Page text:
The first detailed reference to Fleet Pond was made in 1324 when “the great fishery (of) Fleet Ponds” is referred to in the Rolls of Account of Crondall Manor.

 At this time, there were two ponds providing a thriving fishery of considerable importance. The fishery was probably initially supervised and managed by locally based monks or under tenancy by the two farms recorded at Fleet.

The Origins of the Pond

Fleet is an old English word that refers to an inlet or brook, possibly to a place where a stream enters or leaves a larger body of water or marshland. It’s likely damming an existing watercourse to build up a head of water formed the two ponds.

Many bishopric ponds were created in the second half of the 12th Century and Fleet Pond could have been in existence by 1200. These ponds were stocked with fish by the monks and managed by them to provide an essential source of food.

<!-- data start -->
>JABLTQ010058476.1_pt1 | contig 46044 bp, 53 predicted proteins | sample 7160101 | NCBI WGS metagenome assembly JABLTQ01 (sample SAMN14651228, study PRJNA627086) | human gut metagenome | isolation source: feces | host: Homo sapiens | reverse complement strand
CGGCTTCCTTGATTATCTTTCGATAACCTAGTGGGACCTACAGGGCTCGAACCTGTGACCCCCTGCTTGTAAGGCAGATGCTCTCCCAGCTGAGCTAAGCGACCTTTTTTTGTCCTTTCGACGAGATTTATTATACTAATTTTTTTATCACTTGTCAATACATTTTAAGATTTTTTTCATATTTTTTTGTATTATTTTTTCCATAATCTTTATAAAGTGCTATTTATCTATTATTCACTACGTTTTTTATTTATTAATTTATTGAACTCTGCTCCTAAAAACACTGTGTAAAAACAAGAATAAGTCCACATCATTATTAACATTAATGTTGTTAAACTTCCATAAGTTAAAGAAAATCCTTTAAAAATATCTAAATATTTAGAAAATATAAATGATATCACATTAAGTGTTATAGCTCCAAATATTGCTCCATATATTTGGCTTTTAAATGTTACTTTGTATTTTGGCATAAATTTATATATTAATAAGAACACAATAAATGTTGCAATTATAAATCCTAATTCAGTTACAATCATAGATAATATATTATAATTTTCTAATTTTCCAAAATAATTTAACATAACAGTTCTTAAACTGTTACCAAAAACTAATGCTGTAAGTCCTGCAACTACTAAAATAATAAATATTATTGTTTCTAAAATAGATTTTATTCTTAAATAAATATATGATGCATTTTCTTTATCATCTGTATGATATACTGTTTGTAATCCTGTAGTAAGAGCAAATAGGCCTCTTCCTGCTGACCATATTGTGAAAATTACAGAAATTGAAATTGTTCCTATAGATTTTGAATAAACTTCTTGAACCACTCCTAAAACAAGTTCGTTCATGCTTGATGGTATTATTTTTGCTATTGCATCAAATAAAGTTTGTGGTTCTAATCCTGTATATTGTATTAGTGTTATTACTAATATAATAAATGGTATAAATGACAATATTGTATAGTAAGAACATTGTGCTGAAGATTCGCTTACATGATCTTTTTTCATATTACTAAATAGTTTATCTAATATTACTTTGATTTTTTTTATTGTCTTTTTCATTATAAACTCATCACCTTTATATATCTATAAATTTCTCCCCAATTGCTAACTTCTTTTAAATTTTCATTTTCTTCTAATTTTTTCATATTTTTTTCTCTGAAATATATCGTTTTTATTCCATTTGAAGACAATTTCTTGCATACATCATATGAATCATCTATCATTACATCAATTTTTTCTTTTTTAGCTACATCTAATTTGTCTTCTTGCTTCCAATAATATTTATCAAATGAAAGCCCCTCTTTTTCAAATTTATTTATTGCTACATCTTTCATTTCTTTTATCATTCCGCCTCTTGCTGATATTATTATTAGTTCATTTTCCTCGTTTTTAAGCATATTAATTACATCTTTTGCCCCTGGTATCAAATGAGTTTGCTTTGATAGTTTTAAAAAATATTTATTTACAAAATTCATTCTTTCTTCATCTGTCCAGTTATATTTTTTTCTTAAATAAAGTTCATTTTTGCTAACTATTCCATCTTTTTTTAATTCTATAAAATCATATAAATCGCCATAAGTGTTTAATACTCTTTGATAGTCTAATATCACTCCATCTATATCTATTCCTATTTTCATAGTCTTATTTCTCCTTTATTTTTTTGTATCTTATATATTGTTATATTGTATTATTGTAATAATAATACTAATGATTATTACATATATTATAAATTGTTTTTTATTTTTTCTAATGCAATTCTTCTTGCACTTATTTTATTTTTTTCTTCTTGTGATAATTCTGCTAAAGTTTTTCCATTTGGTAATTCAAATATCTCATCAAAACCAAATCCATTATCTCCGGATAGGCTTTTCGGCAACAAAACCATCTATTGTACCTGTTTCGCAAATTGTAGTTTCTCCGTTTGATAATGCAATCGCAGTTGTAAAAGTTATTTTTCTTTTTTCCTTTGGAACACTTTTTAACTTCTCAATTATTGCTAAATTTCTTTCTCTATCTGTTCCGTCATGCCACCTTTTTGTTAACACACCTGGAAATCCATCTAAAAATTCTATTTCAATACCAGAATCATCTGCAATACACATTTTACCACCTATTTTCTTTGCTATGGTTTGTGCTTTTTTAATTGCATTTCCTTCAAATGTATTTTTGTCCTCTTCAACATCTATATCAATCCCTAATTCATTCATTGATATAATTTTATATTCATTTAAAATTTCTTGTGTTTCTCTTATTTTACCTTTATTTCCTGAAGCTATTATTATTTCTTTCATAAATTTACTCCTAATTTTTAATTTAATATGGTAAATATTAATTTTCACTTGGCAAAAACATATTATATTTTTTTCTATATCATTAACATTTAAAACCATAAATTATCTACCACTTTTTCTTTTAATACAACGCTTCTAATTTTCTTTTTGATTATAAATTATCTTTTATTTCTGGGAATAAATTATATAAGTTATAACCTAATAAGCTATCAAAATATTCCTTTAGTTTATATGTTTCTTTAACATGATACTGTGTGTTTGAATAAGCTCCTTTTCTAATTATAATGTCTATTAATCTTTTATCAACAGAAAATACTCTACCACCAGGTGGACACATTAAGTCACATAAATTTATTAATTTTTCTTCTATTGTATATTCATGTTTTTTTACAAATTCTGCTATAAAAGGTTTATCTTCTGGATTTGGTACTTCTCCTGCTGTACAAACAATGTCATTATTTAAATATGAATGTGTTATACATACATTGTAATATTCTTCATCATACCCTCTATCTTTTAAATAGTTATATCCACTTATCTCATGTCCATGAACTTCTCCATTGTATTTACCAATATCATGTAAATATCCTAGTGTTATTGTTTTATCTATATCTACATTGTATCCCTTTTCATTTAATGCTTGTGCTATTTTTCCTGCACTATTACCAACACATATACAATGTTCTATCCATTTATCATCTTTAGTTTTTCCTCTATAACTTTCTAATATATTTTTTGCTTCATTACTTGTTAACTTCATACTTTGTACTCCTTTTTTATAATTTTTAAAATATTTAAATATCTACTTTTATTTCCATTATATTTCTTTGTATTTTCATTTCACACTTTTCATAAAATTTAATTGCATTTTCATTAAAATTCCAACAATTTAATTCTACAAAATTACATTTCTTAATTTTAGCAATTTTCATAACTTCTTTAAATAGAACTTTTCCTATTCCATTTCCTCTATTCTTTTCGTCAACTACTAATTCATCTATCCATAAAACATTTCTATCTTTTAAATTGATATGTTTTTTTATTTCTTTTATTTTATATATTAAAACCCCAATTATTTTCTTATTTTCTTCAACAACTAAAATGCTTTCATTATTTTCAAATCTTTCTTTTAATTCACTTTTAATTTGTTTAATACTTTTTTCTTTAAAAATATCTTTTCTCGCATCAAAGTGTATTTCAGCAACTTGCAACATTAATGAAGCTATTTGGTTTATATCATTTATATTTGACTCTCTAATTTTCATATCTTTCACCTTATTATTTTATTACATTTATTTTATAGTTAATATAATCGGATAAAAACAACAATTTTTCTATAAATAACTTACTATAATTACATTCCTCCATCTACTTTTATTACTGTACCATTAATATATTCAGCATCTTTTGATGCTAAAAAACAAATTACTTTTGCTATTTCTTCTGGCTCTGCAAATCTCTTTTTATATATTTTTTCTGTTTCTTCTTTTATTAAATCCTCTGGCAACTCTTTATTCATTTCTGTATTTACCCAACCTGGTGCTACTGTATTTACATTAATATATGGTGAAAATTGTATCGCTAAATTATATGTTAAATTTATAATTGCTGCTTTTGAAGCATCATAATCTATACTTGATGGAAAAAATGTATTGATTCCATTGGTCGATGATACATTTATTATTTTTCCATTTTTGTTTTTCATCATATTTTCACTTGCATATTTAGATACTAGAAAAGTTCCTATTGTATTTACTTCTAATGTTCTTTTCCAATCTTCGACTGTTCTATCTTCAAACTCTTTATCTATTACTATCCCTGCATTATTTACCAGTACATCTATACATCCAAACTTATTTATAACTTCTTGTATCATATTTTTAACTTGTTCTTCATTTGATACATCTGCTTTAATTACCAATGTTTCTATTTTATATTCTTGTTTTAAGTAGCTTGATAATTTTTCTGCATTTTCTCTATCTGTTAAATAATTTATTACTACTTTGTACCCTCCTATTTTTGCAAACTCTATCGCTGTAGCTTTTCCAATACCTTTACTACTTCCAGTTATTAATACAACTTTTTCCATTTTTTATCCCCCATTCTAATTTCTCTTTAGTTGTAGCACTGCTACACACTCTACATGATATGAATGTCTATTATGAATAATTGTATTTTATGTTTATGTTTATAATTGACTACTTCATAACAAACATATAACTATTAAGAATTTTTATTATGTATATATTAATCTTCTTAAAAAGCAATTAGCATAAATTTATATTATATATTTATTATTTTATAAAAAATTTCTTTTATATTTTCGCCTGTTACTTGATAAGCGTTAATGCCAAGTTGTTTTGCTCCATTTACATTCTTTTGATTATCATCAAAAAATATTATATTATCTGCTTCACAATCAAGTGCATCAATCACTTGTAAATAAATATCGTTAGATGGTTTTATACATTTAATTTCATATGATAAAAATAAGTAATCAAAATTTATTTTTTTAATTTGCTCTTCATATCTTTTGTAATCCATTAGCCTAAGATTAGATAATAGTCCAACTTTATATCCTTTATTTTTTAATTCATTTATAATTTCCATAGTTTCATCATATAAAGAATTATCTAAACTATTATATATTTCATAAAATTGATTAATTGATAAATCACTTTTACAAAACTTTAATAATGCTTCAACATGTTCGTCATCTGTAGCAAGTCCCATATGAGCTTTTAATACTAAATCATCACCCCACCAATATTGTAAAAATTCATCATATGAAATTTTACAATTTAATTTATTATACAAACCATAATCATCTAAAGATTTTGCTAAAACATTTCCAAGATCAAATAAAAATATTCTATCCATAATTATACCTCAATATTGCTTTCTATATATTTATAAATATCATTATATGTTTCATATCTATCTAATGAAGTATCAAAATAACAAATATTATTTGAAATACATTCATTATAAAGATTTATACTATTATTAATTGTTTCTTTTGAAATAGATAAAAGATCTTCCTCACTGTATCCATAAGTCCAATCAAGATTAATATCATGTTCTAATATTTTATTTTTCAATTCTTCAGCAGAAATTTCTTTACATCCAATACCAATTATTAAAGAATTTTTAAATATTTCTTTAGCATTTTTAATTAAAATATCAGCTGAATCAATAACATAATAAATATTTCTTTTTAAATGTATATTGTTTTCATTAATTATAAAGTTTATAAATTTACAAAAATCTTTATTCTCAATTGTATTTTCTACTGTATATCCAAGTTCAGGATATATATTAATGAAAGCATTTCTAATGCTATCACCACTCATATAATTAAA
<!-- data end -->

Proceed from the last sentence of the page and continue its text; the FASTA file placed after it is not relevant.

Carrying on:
Why a Pond and not a Lake?

The current definition of a pond is ‘an area of water smaller than a lake, often artificially made’.

In mediaeval times, a pond always referred to an artificially created body of water and a lake to a natural one. Although Fleet Pond may be larger than some lakes, it is believed to be originally manmade.

A1595 Norden FP enlarged

1595 map of Fleet Pond

Fleet Pond and the Bishopric of Winchester

In 1491, a new arrangement was instigated when the Prior at Winchester began to lease Fleet Ponds and pastures to a tenant at Fleet Farm for an annual rent that included the supply of “a hundred of the fishes, pike, tenches, perches, bream and roaches, to be carried and delivered (to Winchester) in a good and fresh state”.